The world’s most luxurious brands are continuing to spend up big and stake even bigger claims in the struggling retail sector. Here’s how and why.
The world’s most luxurious brands are continuing to spend up big and stake even bigger claims in the struggling retail sector. Here’s how and why.

Retail sector’s luxury revival

THE influx of luxury global brands into Queensland is leading the way for the reinvention of its struggling bricks and mortar retail sector from the inside.

In the face of what is being dubbed a "retail apocalypse" - with a rising number of retailers downsizing or closing their doors - the ante is being upped on in-store experiences.

According to Projects Queensland Interiors general manager Craig Stewart, high-end brands such as Louis Vuitton, Bottega Veneta and a host of others are continuing to spend up big on store fit-outs.

Brisbane's Gucci store.
Brisbane's Gucci store.

"These brands are ahead of the game and understand their markets," he said.

"In terms of their retail presence, they are all about the experience and I think that's why they have been expanding exponentially over the past decade.

"It's not just about having the product, its about going into the store and feeling it, touching it and experiencing the luxury.

"They're putting in things like VIP lounges to make that in-store experience even more personal … and I think that's really upped the ante.

"It's a glimpse at the future for bricks and mortar retailing in many respects."

Gold Coast-based Projects Queensland Interiors has undertaken 35,000sq m of store fit-outs in Australia, much of it for high-end brands such as Louis Vuitton, Tiffany & Co, Bottega Veneta, Gucci and TAG Heuer.

Louis Vuitton store at Brisbane’s high-end shopping mecca QueensPlaza.
Louis Vuitton store at Brisbane’s high-end shopping mecca QueensPlaza.

Mr Stewart said while many other retailers were downsizing or closing down, the footprints of luxury brand stores were increasing.

"It's the global brands that are still progressing and moving forward," he said.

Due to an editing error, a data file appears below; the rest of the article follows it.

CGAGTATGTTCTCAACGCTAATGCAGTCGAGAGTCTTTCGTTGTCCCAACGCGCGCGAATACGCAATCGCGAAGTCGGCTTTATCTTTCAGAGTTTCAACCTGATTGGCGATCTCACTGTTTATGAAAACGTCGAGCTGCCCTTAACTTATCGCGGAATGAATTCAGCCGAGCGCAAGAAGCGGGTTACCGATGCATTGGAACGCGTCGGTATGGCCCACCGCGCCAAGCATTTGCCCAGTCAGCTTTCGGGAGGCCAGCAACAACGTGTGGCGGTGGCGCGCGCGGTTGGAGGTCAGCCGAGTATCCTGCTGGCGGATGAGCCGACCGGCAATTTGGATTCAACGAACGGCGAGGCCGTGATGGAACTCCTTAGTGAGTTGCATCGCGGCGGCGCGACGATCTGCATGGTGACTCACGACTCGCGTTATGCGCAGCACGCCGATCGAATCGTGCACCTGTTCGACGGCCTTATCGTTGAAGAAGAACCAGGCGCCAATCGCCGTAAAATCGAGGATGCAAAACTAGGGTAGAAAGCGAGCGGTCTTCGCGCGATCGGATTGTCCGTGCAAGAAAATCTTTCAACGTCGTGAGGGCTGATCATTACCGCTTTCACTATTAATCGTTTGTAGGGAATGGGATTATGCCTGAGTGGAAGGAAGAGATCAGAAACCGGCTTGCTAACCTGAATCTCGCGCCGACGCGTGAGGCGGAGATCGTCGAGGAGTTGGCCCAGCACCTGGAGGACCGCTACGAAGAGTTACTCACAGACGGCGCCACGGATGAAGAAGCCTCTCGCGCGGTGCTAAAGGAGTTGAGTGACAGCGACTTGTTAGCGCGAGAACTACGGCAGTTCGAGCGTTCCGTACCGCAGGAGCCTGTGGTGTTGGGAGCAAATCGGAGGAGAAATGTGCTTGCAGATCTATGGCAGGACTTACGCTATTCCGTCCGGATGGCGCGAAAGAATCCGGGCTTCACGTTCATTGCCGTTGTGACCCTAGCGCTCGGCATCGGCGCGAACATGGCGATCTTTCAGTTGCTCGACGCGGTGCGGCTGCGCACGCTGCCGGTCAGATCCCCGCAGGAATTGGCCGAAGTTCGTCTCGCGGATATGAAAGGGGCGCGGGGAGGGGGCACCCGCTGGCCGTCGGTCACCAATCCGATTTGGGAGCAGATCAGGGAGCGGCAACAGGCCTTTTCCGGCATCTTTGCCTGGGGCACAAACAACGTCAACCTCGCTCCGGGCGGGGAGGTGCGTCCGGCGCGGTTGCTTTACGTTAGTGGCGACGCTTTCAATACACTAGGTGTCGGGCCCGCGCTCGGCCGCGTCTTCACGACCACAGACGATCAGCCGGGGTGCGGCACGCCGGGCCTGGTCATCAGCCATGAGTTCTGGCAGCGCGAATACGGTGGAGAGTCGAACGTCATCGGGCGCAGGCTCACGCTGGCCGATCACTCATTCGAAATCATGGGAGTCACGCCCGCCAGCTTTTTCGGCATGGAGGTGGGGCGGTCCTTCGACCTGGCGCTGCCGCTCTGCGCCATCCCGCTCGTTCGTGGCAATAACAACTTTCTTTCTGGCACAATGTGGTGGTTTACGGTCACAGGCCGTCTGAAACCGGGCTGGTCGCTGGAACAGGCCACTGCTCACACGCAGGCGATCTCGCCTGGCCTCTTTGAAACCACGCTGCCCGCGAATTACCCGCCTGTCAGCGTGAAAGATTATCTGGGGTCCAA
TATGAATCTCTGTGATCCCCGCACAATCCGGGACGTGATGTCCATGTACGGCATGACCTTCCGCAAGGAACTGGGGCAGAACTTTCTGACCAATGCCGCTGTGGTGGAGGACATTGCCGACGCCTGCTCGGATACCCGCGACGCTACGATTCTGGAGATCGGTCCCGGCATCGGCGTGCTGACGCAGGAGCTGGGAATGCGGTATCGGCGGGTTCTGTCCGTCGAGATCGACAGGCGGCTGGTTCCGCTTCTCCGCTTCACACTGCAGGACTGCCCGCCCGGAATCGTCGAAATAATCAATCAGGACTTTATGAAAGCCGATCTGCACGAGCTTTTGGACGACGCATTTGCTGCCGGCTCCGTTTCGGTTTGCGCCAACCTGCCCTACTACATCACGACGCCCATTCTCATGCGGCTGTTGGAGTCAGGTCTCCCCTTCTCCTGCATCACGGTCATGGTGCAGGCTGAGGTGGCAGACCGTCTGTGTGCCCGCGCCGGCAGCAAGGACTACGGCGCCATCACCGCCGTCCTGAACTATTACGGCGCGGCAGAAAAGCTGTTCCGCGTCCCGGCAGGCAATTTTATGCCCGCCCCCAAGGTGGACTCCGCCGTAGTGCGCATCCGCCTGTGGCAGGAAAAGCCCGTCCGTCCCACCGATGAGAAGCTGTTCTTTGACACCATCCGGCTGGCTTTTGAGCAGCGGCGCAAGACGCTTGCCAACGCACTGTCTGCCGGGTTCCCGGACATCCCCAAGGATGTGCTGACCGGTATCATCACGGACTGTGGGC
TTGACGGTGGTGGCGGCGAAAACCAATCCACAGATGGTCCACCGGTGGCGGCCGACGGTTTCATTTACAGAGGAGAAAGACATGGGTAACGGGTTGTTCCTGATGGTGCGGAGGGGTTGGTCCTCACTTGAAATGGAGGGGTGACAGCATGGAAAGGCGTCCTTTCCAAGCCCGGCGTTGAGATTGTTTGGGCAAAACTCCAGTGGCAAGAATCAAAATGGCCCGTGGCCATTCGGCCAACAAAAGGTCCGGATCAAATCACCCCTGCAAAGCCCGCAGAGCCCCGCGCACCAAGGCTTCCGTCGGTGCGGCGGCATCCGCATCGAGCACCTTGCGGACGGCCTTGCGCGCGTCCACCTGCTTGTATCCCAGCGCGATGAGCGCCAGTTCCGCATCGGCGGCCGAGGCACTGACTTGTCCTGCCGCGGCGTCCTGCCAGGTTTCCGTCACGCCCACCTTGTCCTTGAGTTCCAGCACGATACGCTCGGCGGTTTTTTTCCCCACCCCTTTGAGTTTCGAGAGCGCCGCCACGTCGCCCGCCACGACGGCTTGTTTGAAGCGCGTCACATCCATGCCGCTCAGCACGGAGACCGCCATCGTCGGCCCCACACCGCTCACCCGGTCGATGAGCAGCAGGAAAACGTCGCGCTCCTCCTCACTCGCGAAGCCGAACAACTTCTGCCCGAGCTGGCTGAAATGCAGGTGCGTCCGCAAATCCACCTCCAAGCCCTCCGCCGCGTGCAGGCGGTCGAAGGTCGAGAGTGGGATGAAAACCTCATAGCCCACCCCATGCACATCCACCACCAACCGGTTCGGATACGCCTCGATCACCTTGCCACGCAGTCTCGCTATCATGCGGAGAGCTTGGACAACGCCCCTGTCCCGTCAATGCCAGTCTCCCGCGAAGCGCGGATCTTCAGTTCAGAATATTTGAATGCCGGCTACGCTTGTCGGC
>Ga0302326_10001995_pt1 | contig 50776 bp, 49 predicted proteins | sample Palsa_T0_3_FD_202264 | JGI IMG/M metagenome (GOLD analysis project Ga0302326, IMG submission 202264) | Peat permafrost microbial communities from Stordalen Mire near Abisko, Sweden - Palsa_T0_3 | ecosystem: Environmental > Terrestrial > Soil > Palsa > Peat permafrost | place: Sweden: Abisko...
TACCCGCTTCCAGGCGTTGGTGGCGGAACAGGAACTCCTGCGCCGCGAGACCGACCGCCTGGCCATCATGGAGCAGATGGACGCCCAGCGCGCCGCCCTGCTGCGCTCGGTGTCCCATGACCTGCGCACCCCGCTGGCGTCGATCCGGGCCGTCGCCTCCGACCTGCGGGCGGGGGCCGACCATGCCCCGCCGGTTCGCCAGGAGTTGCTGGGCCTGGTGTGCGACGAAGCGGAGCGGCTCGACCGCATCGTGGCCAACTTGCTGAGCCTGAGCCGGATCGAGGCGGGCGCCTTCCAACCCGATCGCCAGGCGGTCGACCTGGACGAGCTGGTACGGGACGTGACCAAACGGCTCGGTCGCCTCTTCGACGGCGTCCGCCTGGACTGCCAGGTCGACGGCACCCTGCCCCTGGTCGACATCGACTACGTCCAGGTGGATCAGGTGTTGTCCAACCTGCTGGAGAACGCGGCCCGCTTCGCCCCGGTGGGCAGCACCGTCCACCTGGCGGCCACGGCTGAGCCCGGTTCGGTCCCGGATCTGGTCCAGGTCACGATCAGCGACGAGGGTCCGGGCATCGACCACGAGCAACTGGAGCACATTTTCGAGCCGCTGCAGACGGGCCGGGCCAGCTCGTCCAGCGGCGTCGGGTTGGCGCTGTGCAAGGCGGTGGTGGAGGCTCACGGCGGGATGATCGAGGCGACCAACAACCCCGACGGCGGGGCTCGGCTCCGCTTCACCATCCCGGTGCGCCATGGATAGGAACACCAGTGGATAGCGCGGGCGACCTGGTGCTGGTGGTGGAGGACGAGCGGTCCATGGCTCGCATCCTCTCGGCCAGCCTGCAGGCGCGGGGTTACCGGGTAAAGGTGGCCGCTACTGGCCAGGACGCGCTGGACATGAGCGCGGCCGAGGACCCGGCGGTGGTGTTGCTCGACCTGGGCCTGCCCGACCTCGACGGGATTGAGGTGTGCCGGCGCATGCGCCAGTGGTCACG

"There's a lot of movement in Brisbane at the moment and the stores are either redeveloping or getting bigger footprints.

"Going back 10 or 15 years, the footprints of these high-end stores were only about 100sq m but now they are 400sq m or more, double storey with bigger facades.

"They are not holding back or shying away from growth at the moment and they've got a lot of plans … expansion works and new stores."

Inside the Tiffany & Co store at Pacific Fair Shopping Centre on the Gold Coast.
Inside the Tiffany & Co store at Pacific Fair Shopping Centre on the Gold Coast.

Mr Stewart said another luxury retail precinct was likely to emerge in the Brisbane CBD in the near future with the development of Queen's Wharf.

"There will certainly be movement in that direction but I think it will be an opportunity for a second CBD location for these brands and they will remain in Queen Street Mall and Edward St," he said.

QUT retail expert, Professor Gary Mortimer said with more than 40 global retailers represented in Australia there was still plenty of growth in the market.

"Shopping for luxury brands is very much about the experience over price and customers have high expectations," he said.

"Retailers in this space are focusing more on the atmospherics, lighting, technology, imagery and customer service than ever before and these are drivers for their growth."


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